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December 28, 2023 32 mins
After a tour of the Museum, Stormy and her guest share details about the new Black American Museum exhibit. Hurry to see it before it's gone. Check out this show to find out more.
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Episode Transcript

Available transcripts are automatically generated. Complete accuracy is not guaranteed.
All right, ladies and gentlemen,it is that time again. It's time
for the pulse. We keep ourfingertips on the pulse of our community.
I am Stormy and welcome. Allright, we're going to talk the Brooks
Museum today. Have you been there? If you haven't, well, hopefully
these young ladies are going to giveyou a whole lot of reasons to come

see the Brooks Museum. I've been. It's beautiful. Okay, ladies and
gentlemen. Patricia Lee Daegel and EffieIgor Coleman. Hello, ladies, Hello,
Hi everybody. And I already toldyou they're with the Brooks Museum.
But Patty or Patricia, which onewould you like for me to call?

Okay, Patty, tell us whatyou do at the Brooks Museum. So
I'm the curator of Modern and ContemporaryArt, and I was the site coordinator
or curator sorry for the exhibition BlackAmerican Portraits that we currently have up at
the museum. Okay, what doesthat mean the Yeah, so that's a
great question. So as a curator, sometimes you organize your own exhibitions that

you generate. This show actually wasorganized and created by the Los Angeles County
Museum of Art in California, andso sometimes exhibitions also tour as well.
So that's a show that came tous from LA It also was at Spelman
College Museum of Fine Art prior tocoming here. And so you know,

as we actually I actually curated ashow called Harmonia Rosales Master Narrative that toured
out and then that went to SpelmanCollege, and so we kind of did
this crossing of ships in the night. And so as Black American Portraits came
to us, our show that wegenerated at the Brooks went out into the
world into at Spelman in Atlanta.Okay, all right, so you are

the person who actually makes the decisionon what comes here. Yeah, So
the way that works when the showalready exists is that you know, the
site curator for the new venue doeshave some say and you know, selecting
works, but by and large alot of the works that were selected were
chosen by the originating curators. Butthe biggest sort of step that we do

as as a sort of a coordinatingcurator is to actually install the works and
figure out how an exhibition will actuallyfit and exist and look like in your
space. Because nobody knows you knowyour gallery spaces as well as the person
who you know works at that musuum. Okay, okay, And so that's

really largely what my contribution was inthis show is really taking an existing exhibition
and making it fit for Memphis.And we did, you know, add
a few works to the show.And one thing that Fie and I really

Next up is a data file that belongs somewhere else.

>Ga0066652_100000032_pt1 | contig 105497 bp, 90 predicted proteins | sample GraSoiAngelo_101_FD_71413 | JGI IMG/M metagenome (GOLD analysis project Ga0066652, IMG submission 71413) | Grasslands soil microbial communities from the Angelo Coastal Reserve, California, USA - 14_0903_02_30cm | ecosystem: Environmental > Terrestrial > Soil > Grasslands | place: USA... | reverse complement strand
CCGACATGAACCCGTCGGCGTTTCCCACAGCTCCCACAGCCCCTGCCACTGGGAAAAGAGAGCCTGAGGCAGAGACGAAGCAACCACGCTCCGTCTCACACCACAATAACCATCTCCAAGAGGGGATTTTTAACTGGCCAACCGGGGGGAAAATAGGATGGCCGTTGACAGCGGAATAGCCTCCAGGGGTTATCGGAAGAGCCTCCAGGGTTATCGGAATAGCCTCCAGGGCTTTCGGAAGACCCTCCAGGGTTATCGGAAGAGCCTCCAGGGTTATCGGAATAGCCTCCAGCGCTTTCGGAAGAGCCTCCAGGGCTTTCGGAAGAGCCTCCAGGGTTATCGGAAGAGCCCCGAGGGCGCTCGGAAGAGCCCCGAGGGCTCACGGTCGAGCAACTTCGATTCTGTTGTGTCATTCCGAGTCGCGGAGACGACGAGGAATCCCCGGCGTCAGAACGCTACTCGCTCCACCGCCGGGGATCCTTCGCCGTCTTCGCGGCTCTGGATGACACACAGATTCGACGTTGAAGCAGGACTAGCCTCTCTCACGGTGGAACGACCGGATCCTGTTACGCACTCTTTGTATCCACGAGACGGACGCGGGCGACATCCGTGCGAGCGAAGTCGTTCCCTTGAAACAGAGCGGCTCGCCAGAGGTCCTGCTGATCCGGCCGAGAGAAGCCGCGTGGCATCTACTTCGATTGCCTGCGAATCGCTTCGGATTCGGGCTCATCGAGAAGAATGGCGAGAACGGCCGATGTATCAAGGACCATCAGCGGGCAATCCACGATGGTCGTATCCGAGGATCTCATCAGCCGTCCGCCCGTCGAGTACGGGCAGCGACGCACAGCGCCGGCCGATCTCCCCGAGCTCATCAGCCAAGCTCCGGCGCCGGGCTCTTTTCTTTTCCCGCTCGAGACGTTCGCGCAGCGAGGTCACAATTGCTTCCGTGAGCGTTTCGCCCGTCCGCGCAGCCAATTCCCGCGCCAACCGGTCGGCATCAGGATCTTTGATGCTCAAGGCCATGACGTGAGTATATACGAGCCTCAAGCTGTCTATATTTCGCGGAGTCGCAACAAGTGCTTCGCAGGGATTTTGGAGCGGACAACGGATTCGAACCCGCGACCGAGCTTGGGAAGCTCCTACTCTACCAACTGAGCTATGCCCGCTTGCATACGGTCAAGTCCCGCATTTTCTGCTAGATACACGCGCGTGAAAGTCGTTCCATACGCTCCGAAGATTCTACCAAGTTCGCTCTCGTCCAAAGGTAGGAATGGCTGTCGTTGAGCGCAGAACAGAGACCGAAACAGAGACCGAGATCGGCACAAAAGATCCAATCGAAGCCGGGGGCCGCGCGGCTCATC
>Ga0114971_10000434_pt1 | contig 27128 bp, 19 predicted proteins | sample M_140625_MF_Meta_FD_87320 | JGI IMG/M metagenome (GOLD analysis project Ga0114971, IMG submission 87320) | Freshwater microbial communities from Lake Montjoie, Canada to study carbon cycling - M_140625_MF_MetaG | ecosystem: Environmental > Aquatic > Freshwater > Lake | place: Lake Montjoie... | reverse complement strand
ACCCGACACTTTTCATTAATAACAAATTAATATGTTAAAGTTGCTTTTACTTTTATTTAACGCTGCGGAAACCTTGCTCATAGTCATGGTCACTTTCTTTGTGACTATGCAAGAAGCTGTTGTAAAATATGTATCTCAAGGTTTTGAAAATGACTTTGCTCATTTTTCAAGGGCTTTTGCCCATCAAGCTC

wanted to do was to also makethis show which really originated about you know,

certainly black portraiture, but a lotof the works are from the La
County Museum's collection, So how tomake these works also really relevant for us
here. And so we added afew Memphis artists. Yeah, added the
works of the Hooks Brothers Photography Studioand they're from Memphis. So just providing

a Memphis context to this existing kindof conversation. Thank you, Patty,
and young lady tell us your title? What do you do at the Brooks
Museum. So I'm a figra coleman, as you mentioned, and I'm the
Blackman Perry, Assistant Curator of AfricanAmerican Art and Art of the African Diaspora.
So i have the distinguished pleasure tothink through and about blackness and how

we can interweave it in different spaces. I collaborate a lot with Patty and
I had the pleasure of supporting heron this project, and that looks like
generating my own shows, but alsothinking through the legacy of blackness in the
city, how they interweaves in conversationsabout what we have on display and the
lack of stuff, and how wecan like fill gaps and help our community

feel more at home in our space. Yes, our museum, our museum,
you know you guys. I wentto the Brooks Museum. They gave
me a tour. Thank you toMelanie Strickland and Carl Pearson. Thank you
guys for you know, being thereand everybody that helped out with that,

Jeff and Zoe. But listen,I went and it was amazing, and
I plan to take some young folksover there because I think sometimes if you
see a representation of of who youare and the works that people that look
like you the their hands can do, sometimes it might change, you know,

the trajectory of your life. Youmight decide you want to be an
artist or you know what I'm saying, or do something spectacular with your life
like those artists. But the onething that I told them when I was
at the museum, Patty, youwere not there, but I told,
I said, this, this thesepieces. Well, seeing all of this